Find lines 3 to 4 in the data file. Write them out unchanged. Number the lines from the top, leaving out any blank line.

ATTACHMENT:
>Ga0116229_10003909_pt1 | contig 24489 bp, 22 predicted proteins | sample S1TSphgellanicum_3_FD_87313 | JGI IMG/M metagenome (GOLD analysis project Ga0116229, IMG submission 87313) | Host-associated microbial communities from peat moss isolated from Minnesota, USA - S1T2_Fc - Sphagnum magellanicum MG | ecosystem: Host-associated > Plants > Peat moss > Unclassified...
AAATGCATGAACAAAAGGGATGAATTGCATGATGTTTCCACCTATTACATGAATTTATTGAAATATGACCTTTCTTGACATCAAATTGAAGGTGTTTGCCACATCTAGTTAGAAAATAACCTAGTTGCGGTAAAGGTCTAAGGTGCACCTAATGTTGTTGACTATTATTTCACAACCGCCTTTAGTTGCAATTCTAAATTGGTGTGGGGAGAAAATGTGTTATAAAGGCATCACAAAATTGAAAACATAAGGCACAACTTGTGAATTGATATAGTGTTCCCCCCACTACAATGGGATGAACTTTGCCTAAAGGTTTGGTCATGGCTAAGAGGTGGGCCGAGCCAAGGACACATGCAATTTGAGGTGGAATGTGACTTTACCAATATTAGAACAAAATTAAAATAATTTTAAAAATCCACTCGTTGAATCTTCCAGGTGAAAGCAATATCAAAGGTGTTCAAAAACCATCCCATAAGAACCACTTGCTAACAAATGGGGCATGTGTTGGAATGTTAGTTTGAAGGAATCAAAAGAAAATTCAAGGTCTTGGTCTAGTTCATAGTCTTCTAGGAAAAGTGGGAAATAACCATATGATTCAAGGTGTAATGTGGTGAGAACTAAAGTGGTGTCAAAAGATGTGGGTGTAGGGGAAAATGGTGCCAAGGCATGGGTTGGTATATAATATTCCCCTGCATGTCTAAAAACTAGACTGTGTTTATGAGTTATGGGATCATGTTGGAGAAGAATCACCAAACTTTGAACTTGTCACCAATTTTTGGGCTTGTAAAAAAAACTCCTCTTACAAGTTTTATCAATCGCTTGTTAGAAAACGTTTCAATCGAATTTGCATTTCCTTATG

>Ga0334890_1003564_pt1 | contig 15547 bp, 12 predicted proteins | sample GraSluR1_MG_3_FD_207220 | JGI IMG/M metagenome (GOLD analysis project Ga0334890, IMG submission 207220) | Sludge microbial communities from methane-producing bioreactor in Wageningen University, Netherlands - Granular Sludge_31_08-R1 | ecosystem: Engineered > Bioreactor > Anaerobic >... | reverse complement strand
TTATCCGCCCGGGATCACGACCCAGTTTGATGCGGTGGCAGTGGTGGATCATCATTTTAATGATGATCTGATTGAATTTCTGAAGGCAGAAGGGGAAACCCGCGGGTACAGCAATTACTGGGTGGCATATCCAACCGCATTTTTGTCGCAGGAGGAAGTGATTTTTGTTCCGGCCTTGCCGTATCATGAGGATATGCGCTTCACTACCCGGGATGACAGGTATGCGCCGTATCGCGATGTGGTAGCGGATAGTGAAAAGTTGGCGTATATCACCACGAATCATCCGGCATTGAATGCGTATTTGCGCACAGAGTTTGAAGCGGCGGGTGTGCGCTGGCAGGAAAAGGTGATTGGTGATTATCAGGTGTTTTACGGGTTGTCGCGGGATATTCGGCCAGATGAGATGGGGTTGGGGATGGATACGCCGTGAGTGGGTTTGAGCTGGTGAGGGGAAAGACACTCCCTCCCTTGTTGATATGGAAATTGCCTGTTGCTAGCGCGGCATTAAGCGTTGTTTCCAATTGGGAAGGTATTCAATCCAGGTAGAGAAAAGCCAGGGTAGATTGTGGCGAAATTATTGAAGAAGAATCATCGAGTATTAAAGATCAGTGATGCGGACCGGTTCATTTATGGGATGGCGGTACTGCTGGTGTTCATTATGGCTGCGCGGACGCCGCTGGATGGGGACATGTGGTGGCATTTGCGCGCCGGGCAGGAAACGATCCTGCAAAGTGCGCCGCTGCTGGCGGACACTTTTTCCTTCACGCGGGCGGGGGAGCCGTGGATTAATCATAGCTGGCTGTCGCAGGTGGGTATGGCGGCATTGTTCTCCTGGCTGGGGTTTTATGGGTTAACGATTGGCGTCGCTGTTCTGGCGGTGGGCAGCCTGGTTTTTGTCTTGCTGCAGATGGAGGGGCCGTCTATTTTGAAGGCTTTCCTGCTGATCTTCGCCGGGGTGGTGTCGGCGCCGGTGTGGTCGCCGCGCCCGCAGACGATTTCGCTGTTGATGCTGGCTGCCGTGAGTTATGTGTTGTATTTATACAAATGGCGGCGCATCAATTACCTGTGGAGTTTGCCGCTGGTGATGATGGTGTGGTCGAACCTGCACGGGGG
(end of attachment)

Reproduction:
>Ga0334890_1003564_pt1 | contig 15547 bp, 12 predicted proteins | sample GraSluR1_MG_3_FD_207220 | JGI IMG/M metagenome (GOLD analysis project Ga0334890, IMG submission 207220) | Sludge microbial communities from methane-producing bioreactor in Wageningen University, Netherlands - Granular Sludge_31_08-R1 | ecosystem: Engineered > Bioreactor > Anaerobic >... | reverse complement strand
TTATCCGCCCGGGATCACGACCCAGTTTGATGCGGTGGCAGTGGTGGATCATCATTTTAATGATGATCTGATTGAATTTCTGAAGGCAGAAGGGGAAACCCGCGGGTACAGCAATTACTGGGTGGCATATCCAACCGCATTTTTGTCGCAGGAGGAAGTGATTTTTGTTCCGGCCTTGCCGTATCATGAGGATATGCGCTTCACTACCCGGGATGACAGGTATGCGCCGTATCGCGATGTGGTAGCGGATAGTGAAAAGTTGGCGTATATCACCACGAATCATCCGGCATTGAATGCGTATTTGCGCACAGAGTTTGAAGCGGCGGGTGTGCGCTGGCAGGAAAAGGTGATTGGTGATTATCAGGTGTTTTACGGGTTGTCGCGGGATATTCGGCCAGATGAGATGGGGTTGGGGATGGATACGCCGTGAGTGGGTTTGAGCTGGTGAGGGGAAAGACACTCCCTCCCTTGTTGATATGGAAATTGCCTGTTGCTAGCGCGGCATTAAGCGTTGTTTCCAATTGGGAAGGTATTCAATCCAGGTAGAGAAAAGCCAGGGTAGATTGTGGCGAAATTATTGAAGAAGAATCATCGAGTATTAAAGATCAGTGATGCGGACCGGTTCATTTATGGGATGGCGGTACTGCTGGTGTTCATTATGGCTGCGCGGACGCCGCTGGATGGGGACATGTGGTGGCATTTGCGCGCCGGGCAGGAAACGATCCTGCAAAGTGCGCCGCTGCTGGCGGACACTTTTTCCTTCACGCGGGCGGGGGAGCCGTGGATTAATCATAGCTGGCTGTCGCAGGTGGGTATGGCGGCATTGTTCTCCTGGCTGGGGTTTTATGGGTTAACGATTGGCGTCGCTGTTCTGGCGGTGGGCAGCCTGGTTTTTGTCTTGCTGCAGATGGAGGGGCCGTCTATTTTGAAGGCTTTCCTGCTGATCTTCGCCGGGGTGGTGTCGGCGCCGGTGTGGTCGCCGCGCCCGCAGACGATTTCGCTGTTGATGCTGGCTGCCGTGAGTTATGTGTTGTATTTATACAAATGGCGGCGCATCAATTACCTGTGGAGTTTGCCGCTGGTGATGATGGTGTGGTCGAACCTGCACGGGGG